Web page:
It’s ‘To The Moon’ At Ultima Festival As Arts Converge

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Laurie Anderson’s and Hsin-Chien Huang’s virtual reality fantasy ‘To the Moon’ was a highlight at Ultima, Oslo’s eclectic (with a capital-E) late summer festival. The activity is genre-defying and borderless.  (Photos by Fuglesteg Luksengard)

OSLO – Around 30 years ago a movement of contemporary music makers began to rustle Norway’s music establishment. It was a prosperous time. The now highly recognized ensembles Oslo Sinfonietta and Cikada were established. Oslo’s flagship contemporary music festival, Ultima, emerged as a result of the energy generated after the city’s successful staging of the International Society for Contemporary Music (ISCM) World Music Days.

Now Ultima, the annual late summer festival­ on the cusp of its 30-year anniversary (in 2020), stands as a unique model for a consortium approach to festival design. Seventeen institutions constitute the Ultima Festival. They range from the Oslo Philharmonic to multi-disciplinary venues such as the Black Box Theater.

Festival chief Thorbjørn Tønder Hansen seeks playground ambience.

These unified resources, shaped by artistic director Thorbjørn Tønder Hansen, offer a stable financial framework and a playground ambiance that extends from local to global. If winning international interest in a festival based on local productivity is the challenge, the diversity of output is extraordinary for a nation with a population just over 5 million and a city of more than half a million.

The multi-perspective and multi-generational burst of activity is genre defying and borderless. It is capital-E eclectic: Dance, theater, literature, electronica, installation, avant-garde pop, classical, opera, and orchestral all converge with contemporary music.

For its 2019 iteration themed “Traditions under Pressure,” second-year artistic director  Tønder Hansen provoked his audience to look at how traditions bend and buckle through contemporary application, specifically noting technology, nature, and musical heritages such as folk and ancient forms.

It is a crazy ride. One minute, donned in VR goggles, I was voyaging beyond the earth, heading into weightless space with Laurie Anderson’s and Hsin-Chien Huang’s epic virtual reality fantasy To the Moon. The next minute, I was in an Oslo cathedral, summoned to the sobering mystical intentions of Messiaen’s L’Ascension with the 100-year-old Oslo Philharmonic.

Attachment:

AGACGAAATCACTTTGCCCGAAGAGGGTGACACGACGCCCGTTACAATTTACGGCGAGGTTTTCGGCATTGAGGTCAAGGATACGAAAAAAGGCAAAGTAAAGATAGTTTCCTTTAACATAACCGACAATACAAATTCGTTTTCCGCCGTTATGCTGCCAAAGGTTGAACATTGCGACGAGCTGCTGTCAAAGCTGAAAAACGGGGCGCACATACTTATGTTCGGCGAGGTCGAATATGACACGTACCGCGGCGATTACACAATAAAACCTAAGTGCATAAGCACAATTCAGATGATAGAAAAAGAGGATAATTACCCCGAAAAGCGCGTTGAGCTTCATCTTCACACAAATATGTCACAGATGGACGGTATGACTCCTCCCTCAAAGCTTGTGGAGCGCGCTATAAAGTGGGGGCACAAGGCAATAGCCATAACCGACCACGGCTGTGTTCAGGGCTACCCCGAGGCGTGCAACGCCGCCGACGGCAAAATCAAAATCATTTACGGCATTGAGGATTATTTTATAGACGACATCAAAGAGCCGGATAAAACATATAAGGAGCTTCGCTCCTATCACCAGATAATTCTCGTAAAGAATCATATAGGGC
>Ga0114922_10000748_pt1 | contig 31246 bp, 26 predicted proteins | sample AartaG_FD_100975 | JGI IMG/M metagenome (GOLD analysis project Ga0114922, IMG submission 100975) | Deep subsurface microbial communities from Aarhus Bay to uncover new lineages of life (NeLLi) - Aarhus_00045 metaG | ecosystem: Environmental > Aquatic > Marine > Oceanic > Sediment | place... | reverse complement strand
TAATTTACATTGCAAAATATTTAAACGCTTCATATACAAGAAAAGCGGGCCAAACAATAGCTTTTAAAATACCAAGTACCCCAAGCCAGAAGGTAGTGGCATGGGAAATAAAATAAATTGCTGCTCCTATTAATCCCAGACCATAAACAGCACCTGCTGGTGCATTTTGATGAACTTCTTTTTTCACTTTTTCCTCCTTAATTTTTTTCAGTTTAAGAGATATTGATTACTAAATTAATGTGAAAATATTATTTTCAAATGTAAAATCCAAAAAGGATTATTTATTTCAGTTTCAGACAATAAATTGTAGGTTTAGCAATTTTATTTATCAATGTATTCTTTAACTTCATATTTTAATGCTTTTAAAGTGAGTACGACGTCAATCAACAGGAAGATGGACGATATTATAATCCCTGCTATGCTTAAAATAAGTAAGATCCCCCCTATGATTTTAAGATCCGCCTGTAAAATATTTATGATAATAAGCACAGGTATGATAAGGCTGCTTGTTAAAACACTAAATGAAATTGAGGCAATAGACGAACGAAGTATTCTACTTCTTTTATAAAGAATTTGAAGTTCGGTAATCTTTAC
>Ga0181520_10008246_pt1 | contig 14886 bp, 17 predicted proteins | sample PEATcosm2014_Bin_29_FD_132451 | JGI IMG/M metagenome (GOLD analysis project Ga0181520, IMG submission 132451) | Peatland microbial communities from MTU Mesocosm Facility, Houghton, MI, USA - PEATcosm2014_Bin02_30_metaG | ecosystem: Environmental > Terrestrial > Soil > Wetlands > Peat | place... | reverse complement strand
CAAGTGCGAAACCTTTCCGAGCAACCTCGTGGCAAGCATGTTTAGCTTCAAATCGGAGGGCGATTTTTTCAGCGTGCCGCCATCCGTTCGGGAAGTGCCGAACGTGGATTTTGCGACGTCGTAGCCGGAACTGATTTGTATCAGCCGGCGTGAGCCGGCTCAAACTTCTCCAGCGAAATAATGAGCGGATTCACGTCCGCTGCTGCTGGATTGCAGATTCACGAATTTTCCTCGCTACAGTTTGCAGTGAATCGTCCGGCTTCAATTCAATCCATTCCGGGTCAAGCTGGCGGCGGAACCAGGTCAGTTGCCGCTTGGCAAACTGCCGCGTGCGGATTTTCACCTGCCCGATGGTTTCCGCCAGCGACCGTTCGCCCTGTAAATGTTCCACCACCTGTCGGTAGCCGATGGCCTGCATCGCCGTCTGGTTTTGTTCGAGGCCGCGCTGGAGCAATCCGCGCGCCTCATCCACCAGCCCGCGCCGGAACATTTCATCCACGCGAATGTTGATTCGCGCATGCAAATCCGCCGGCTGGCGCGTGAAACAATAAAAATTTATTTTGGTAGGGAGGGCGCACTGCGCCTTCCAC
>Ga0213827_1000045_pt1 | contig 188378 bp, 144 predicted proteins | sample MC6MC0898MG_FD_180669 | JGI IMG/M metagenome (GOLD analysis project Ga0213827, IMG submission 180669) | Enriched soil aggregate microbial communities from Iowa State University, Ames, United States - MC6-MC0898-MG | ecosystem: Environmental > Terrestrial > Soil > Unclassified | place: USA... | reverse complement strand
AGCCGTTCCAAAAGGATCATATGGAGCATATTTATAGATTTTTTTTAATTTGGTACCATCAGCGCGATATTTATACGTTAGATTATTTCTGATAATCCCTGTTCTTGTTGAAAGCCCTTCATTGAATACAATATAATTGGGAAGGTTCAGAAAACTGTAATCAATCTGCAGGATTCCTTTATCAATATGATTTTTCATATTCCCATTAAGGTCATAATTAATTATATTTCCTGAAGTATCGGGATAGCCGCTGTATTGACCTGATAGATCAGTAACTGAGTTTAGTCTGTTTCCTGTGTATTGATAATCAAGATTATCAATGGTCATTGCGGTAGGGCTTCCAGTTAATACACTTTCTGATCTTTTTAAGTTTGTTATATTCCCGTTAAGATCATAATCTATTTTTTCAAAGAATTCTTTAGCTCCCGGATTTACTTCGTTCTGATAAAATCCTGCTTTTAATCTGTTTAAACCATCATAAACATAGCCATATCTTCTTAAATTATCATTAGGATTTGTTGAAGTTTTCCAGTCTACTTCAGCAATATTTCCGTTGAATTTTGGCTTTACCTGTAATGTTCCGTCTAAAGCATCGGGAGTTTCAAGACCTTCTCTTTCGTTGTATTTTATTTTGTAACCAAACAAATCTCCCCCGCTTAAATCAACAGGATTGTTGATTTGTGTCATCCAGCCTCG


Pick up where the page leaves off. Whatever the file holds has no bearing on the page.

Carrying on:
Messaien’s ‘L’Ascension,’ featuring the 100-year-old Oslo Philharmonic, resounded at the 17th-century Oslo Domkirke.

There were two other events of interest that accentuated the miscellany of this festival. Du Yun and the Oslo Sinfonietta – in co-commission with American Composers Orchestra, the Southbank Centre, Carnegie Hall, the John F. Kennedy Center, and CAL – presented Where We Lost our Shadows as part of a three-pronged evening of insights into the many personas of Yun. Reflecting on the passages of human migration through music and film, with footage of a Syrian family crossing the Aegean Sea, Where We Lost our Shadows is a 30-minute collage, in concertante style, that combined orchestra with virtuosic playing by Pakistani raga specialist Ali Sethi, New York percussionist Shayna Dunkelman, and Swedish jazz-experimental singer Sofia Jernberg.

Dunkelman opened this work with astonishingly fluid bravura, her drums whispering or shattering the air with equal impact. A fascinating dialogue and juxtaposition followed where improvisation met notated music. Sethi offered an emotional set of ragas, while Jernberg delivered a clarion, vibrato-free contribution of longer-phrased mellifluous material.

Du Yun’s ‘Where We lost Our Shadows,’ a 30-minute collage on the experience of migration, is an Oslo co-commission with Kennedy Center, Carnegie Hall, American Composers Orchestra, London’s Southbank Centre, and Cal Performances.

Yun is a master colorist, and in this very successful work, supported with distinction by the Oslo Sinfonietta, she wove multiple cultural worlds and their divergent scale systems with excellent spatial acuity allowing the disembodied vocal contributions to mesh naturally. The result was a metaphoric application of how the human experience of migration is a conflicting journey of alienation and assimilation.

At the Black Box Theater, avant-garde pop musician-singer and novelist Jenny Hval drew her fans. For her theater-making debut, Havl adapted the tracks from her latest album, The Practice of Love, to the stage. In her words, the 70-minute piece investigates “the connection between life and art – an umbilical magic.”

Jenny Hval’s stage adaptation of her album ‘Practice of Love’ explored the ‘umbilical magic’ connecting life and art.

With a cohort of fellow female indie folk singers, a saxophonist, and a percussionist, Hval gathered her meanderings in a loosely linked set of “chorusy” songs, monologues, and screen time. The ensemble performed facing each other around a communal electronic table, creating loops and rhythm tracks together – much like a family gathering for a meal at the kitchen table. The Practice of Love seems to be petitioning for collective creativity.

The result is all very domestic, purposefully un-theatrical, leaving the audience to make its own conclusions in this very open ended, approximate exercise.

Xenia Hanusiak is a New York-based writer, festival director, and scholar whose writing has appeared in London’s Financial Times, Music and Literature, National Sawdust’s Log Journal, and the New York Times. She is an advocate for contemporary music and cultural diplomacy. www.xeniahanusiak.com.